Jan Ságl

* 1942

  • “I had a photo of Paris from Trocadéro. There were golden statues in it and the Eiffel Tower flattened by a long glass. It the kind of a photo one takes hundreds of, if not thousands. It was chosen by German TV in which there was a year-round informational show about Paris and France, where the photo showed up as a symbol. Every week this picture was on the TV program. It was in all of the newspapers. It was even at the beginning of the show and everyone was paying. I built a house in Jesenice with two big studios with the money.”

  • “It happened because we had six hundred condoms at home. When the Plastic People were still under PKS, their then manager Evžen Kratochvíl set up a tour in Scandinavia. We needed to think of a stage set which could travel in an airplane. It struck me that we had already had blow-up sausage casings and that you could blow up condoms too. So I went shopping with Magor and because we were dogs we chose to go a drugstore where there were trainees. It was on Old Town Square close to where once Fafejta had a drugstore. Magor went up to the counter and asked in a whiny little voice: ‘Do you have condoms?’ The girl behind the counter started to blush and asked how many we wanted. Then I answered in my own whiny little voice: ‘About six hundred.’ She couldn’t take it anymore so she ran from the counter behind a curtain from where we started to hear crazy commotion and people cracking up. The curtains kept parting and the whole class slowly came to take a look at the crazies who wanted to buy 600 condoms. Then the manager came and sold them to us. But the concerts were cancelled, so the condoms stayed at home with us, so we told ourselves we would blow them up somewhere in the countryside.”

  • “In eighty-two we got hold of this sort of nice lady who had some foreign travel passes promised to her, and both of us got one. The voucher was one thing, because you had to still get the exit pass, which we requested immediately. Again they called me and told me: ‘You and your wife will get the pass if we manage to come to some reasonable agreement.’ I told them that we had already gone over it maybe four times, that it was nonsense, and that my wife and I were not going anywhere. And they came back with: ‘We don’t have anything on you. When someone who is employed leaves they have to at least fill out the form on foreign contacts.’ Then I answered by saying that if it was such a problem for them, I would fill out the form like anyone else. In that moment their little eyes started to twinkle: ‘So you’re for sure going to see Jiří Kolář and Pavel Tigrid.’ I stopped them: “Again we’re back right where we started. I am not going anywhere and that’s that!’ And I didn’t sign it. Maybe three days later I got the exit pass. It was of the strategies how to sow discord into families. Magor was in jail and they thought that if they only allowed his sister to leave, he would start wonder what she had told them. When they realized that it wouldn’t work, they let us both go.”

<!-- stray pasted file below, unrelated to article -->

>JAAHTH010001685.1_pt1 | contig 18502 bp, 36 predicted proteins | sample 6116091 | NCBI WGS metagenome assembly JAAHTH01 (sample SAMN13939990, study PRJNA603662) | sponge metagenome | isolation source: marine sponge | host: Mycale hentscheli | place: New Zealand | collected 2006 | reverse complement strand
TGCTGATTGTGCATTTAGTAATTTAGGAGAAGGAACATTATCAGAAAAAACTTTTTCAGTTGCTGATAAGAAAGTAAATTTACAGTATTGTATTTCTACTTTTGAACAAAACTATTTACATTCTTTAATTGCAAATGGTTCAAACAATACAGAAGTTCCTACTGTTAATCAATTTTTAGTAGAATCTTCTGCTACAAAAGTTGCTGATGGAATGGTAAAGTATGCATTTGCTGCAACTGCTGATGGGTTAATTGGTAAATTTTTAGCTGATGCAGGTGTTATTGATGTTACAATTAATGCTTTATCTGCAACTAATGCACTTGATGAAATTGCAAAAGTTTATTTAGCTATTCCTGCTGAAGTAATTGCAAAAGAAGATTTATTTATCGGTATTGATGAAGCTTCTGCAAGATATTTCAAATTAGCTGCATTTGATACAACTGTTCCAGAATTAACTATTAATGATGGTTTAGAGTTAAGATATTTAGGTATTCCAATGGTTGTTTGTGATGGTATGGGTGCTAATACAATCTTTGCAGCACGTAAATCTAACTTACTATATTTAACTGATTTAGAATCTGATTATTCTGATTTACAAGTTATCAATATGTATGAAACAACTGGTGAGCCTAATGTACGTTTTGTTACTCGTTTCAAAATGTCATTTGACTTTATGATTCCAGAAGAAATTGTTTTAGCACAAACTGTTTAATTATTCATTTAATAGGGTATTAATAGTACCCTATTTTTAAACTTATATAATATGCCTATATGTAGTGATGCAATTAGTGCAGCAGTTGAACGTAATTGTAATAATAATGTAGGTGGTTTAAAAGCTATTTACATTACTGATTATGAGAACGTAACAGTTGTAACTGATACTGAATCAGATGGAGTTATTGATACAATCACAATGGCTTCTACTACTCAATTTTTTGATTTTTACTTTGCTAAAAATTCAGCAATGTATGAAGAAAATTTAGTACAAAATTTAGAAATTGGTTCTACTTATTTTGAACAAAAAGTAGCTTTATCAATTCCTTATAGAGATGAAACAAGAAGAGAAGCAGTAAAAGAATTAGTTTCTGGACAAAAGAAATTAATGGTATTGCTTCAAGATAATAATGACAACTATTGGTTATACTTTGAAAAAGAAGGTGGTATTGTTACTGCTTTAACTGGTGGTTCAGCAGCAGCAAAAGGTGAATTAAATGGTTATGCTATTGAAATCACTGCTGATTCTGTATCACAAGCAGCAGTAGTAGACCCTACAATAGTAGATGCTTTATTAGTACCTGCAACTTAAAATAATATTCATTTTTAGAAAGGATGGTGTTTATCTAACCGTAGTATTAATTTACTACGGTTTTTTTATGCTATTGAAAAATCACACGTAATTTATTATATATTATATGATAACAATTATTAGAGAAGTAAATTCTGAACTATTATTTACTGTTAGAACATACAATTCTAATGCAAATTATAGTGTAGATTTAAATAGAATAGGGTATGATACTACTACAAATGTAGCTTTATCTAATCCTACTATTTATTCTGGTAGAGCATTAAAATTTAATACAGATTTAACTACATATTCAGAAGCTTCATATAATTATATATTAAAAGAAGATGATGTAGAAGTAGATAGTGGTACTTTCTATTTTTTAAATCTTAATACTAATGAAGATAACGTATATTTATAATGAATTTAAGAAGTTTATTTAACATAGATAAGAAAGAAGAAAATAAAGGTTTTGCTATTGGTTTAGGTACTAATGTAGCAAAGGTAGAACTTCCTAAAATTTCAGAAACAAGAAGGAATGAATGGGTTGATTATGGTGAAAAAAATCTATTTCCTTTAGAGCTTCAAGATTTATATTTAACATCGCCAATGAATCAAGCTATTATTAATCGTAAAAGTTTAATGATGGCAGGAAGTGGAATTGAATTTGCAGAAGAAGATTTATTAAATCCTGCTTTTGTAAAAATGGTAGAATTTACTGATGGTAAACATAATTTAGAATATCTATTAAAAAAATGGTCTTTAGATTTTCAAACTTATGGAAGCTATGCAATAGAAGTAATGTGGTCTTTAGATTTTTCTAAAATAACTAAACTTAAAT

• “It came to us when Jindřich Chalupecký got sick and gave Jiří Padrta a date – ‘I don’t have time, do an exhibition there.’ Yeah, so Jirka thought of two pairs of authors: Kolář-Kolářová and us, so like the really young ones, and he gave us a completely open space. So we made it into an atrocity. People a generation older than us from UB 12 came to see Chalupecký in the hospital, they pulled him out, and took him to Špála’s Gallery so he could see the exhibition. Chalupecký was a real aesthete and an older man, so he was mortified. There were grasshoppers all over the walls chirping and around them dissident types which also had no business being there in the gallery. Chalupecký looked at it all and said: ‘I am in the last person in the world who would ban an exhibition.’”

  • Full recordings
  • 1

    Praha, 19.12.2019

    duration: 02:02:23
    media recorded in project Stories of the 20th Century TV
  • 2

    Praha, 20.12.2019

    duration: 01:55:39
    media recorded in project Stories of the 20th Century TV
  • 3

    Praha, 07.01.2020

    duration: 01:30:44
    media recorded in project Stories of the 20th Century TV
Full recordings are available only for logged users.

I have a total mistrust of power

Period portrait of Jan Ságl, mid-1960s
Period portrait of Jan Ságl, mid-1960s
photo: archiv pamětníka

Jan Ságl was born on 25 March 1942 v Humpolec. His father Jan Ságl Sr. lost his business during the nationalization and franchising of the postal service and became a tractor driver for United Agricultural Cooperative (JZD). At home there was also a strong and marked position toward the totalitarian system, which would have an impact on Jan’s entire life. Already as a child he had become acquainted with Martin and Zorka Jirous. His best friend’s sister eventually became his girlfriend and a few years later they were married. At the beginning of the 1960s, all three of them relocated to Prague and became involved in shaping the underground subculture there. The Ságls collaborated in the stage design for bands like The Primitives Group and The Plastic People of the Universe. Ivan Martin Jirous was their manager and art director. Jan also contributed significantly to Zorka’s landscape actions in the first half of the 1970s, which he also photo-documented. He ended his collaboration with the underground circle in 1976 over a disagreement with Jirous. Starting in 1982, Jan’s photographs began to see good sales to media agencies in the West and the regime periodically allowed him and his wife to travel beyond the Iron Curtain. Zorka Ságlová died in 2003. Till today (2020) Jan continues his creative work and oversees the heritage of his wife.